Slowing house price growth won't last unless supply is fixed

House prices grew just 0.1% in October, but the Government's starter homes scheme will only pump up the market again.

by Rachel Savage
Last Updated: 07 Apr 2015

The Office for National Statistics confirmed what we all suspected today: the housing market is cooling off with the weather, as the over the top price growth from earlier this year gets a tad more sensible.

House prices grew 10.4% in the year to October, spurred on by - you guessed it - inflation of 17.2% in London and 11.9% in the south east. Excluding those runaway regions, prices increased 6.7%.

Annual house price growth, year to October 2014. Source: ONS

The top line figure still sounds like a lot, but it was down from 12.1% in September, while the capital’s annual growth was 18.8% that month.

Annual house price growth. Source: ONS

Indeed, the average property price ticked up just 0.1% in October, as also recorded by the Land Registry’s data. And it could even be falling now – Rightmove found asking prices of houses sold through its site dropped 3.3% in December, while the ONS figures also show the average price fell from £273,000 to £271,000 in October on a non-seasonally adjusted basis.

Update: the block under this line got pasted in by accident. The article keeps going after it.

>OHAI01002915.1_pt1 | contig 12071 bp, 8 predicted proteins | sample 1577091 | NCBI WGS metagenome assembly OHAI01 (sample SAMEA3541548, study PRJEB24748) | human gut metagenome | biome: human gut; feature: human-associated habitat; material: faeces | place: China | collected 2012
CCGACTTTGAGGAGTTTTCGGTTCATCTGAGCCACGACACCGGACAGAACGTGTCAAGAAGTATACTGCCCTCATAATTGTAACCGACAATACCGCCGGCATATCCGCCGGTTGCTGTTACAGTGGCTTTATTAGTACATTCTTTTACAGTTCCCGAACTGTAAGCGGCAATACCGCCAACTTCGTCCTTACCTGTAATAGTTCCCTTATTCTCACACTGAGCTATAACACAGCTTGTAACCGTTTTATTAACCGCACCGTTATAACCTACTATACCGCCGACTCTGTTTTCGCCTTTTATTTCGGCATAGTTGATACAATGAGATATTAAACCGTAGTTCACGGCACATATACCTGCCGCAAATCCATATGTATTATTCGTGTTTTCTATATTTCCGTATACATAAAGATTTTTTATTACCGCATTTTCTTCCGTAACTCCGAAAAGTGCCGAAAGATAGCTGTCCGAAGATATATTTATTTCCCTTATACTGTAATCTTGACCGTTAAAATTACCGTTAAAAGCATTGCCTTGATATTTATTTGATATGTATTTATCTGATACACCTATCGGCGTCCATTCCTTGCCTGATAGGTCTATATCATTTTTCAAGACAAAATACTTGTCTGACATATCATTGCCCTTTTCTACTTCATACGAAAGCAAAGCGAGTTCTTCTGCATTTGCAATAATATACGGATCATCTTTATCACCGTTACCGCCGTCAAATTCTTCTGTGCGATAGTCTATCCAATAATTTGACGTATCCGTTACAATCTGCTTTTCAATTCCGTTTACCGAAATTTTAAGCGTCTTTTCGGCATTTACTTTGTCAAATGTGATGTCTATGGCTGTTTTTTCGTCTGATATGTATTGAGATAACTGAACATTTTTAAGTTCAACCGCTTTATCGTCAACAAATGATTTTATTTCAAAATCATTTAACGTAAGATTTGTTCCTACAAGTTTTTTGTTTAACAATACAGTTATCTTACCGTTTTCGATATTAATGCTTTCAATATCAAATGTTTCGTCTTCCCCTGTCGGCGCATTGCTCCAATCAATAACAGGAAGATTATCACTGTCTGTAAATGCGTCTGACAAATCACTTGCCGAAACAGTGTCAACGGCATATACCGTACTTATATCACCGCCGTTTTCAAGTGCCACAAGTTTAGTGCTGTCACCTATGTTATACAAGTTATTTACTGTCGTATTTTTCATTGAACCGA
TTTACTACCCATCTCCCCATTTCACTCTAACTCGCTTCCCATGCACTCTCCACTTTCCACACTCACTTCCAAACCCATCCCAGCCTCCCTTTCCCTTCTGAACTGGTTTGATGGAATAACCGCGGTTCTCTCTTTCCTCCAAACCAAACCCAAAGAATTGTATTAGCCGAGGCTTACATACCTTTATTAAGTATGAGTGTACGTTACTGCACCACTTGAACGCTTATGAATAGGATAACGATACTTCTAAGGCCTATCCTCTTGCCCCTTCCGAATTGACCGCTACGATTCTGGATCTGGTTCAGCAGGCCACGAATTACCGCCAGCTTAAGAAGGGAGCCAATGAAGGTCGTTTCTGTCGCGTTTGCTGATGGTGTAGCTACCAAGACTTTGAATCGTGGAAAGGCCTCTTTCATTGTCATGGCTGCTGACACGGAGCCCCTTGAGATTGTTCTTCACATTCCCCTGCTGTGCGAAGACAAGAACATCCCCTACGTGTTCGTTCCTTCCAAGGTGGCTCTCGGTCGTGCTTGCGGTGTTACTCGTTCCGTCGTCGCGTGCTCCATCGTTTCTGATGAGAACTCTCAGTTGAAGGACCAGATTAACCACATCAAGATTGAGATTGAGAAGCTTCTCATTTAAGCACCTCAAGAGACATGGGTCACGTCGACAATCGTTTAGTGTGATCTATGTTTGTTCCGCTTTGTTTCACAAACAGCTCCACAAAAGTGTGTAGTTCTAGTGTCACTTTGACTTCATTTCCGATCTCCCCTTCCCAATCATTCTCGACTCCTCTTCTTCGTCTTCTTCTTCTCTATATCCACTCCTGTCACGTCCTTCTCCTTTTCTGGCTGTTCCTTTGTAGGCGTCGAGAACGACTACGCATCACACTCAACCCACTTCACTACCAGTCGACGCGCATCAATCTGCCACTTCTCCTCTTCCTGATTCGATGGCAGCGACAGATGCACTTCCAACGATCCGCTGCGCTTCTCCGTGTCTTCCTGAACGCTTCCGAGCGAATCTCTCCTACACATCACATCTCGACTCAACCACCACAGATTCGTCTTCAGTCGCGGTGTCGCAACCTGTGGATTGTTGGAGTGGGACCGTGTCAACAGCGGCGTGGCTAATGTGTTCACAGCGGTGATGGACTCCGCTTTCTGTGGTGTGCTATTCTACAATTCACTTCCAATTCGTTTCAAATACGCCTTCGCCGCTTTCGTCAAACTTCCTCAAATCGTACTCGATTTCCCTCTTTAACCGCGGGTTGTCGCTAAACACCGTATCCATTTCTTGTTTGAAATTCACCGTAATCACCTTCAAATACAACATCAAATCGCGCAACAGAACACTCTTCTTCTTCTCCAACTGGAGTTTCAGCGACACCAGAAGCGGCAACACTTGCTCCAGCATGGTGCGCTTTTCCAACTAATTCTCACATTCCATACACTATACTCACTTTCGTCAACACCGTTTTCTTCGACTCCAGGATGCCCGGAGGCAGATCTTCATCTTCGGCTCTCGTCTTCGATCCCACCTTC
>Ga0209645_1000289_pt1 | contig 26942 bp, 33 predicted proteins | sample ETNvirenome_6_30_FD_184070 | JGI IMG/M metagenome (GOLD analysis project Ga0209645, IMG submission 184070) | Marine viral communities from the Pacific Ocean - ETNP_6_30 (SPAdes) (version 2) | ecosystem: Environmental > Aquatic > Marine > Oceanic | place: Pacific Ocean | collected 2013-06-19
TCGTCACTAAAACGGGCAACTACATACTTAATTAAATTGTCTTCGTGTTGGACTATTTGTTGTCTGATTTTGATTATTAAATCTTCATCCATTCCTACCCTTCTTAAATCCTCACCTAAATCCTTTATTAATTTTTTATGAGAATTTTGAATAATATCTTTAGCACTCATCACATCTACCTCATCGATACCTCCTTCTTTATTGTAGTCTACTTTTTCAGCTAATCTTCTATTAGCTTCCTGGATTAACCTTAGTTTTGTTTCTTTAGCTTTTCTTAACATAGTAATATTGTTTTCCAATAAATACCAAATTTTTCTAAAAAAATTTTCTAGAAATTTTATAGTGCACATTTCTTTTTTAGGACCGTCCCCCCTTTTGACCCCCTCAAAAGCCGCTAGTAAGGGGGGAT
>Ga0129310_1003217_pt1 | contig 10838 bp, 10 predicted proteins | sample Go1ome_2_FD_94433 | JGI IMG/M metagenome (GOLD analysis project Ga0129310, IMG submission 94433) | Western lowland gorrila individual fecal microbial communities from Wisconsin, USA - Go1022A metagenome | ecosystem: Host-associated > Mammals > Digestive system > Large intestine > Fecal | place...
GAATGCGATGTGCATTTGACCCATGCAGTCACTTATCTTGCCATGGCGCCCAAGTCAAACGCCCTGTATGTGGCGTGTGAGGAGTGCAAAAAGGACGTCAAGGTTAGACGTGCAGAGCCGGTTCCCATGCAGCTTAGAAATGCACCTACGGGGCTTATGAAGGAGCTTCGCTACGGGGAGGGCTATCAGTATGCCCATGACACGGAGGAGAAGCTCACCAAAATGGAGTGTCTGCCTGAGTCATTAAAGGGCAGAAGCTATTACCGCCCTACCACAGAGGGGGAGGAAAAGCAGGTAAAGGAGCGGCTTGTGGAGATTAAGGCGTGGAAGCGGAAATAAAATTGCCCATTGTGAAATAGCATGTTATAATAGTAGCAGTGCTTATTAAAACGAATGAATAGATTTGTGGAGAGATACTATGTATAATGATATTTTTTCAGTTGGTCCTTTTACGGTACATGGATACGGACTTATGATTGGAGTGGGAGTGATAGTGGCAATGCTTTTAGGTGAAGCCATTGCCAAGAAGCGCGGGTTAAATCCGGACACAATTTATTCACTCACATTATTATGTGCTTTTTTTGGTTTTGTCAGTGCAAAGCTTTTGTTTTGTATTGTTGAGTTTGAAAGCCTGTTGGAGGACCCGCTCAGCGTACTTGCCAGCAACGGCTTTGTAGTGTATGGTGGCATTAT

Average house price, October 2014. Source: ONS

All of which adds up to a decidedly less bubbly housing market than earlier this year. But while it looks like it’ll be cooler for at least a little while yet, the underlying structural cause of house price growth – an undersupply of new houses – isn’t going anywhere.

But wait, I hear you cry, didn’t David Cameron announce a new homes scheme just yesterday? The Starter Home Initiative was indeed unveiled six months earlier than originally planned (right before election season kicks off in earnest), but the policy gives 100,000 first time buyers 20% off new homes, funded by an exemption for builders’ from levies on certain brownfield sites.

A nice fillip for first timers, who paid 12% more for houses in the year to October, compared to 9.7% for buyers who already owned houses, according to the ONS. But it will merely pump up demand rather than doing anything serious to address the shortage of new builds – more than 100,000 a year by some estimates. Homebuilders are definitely not going to flood the market and haemorrhage their margins any time soon, so there’s only one way prices are going to go over the medium term: up.

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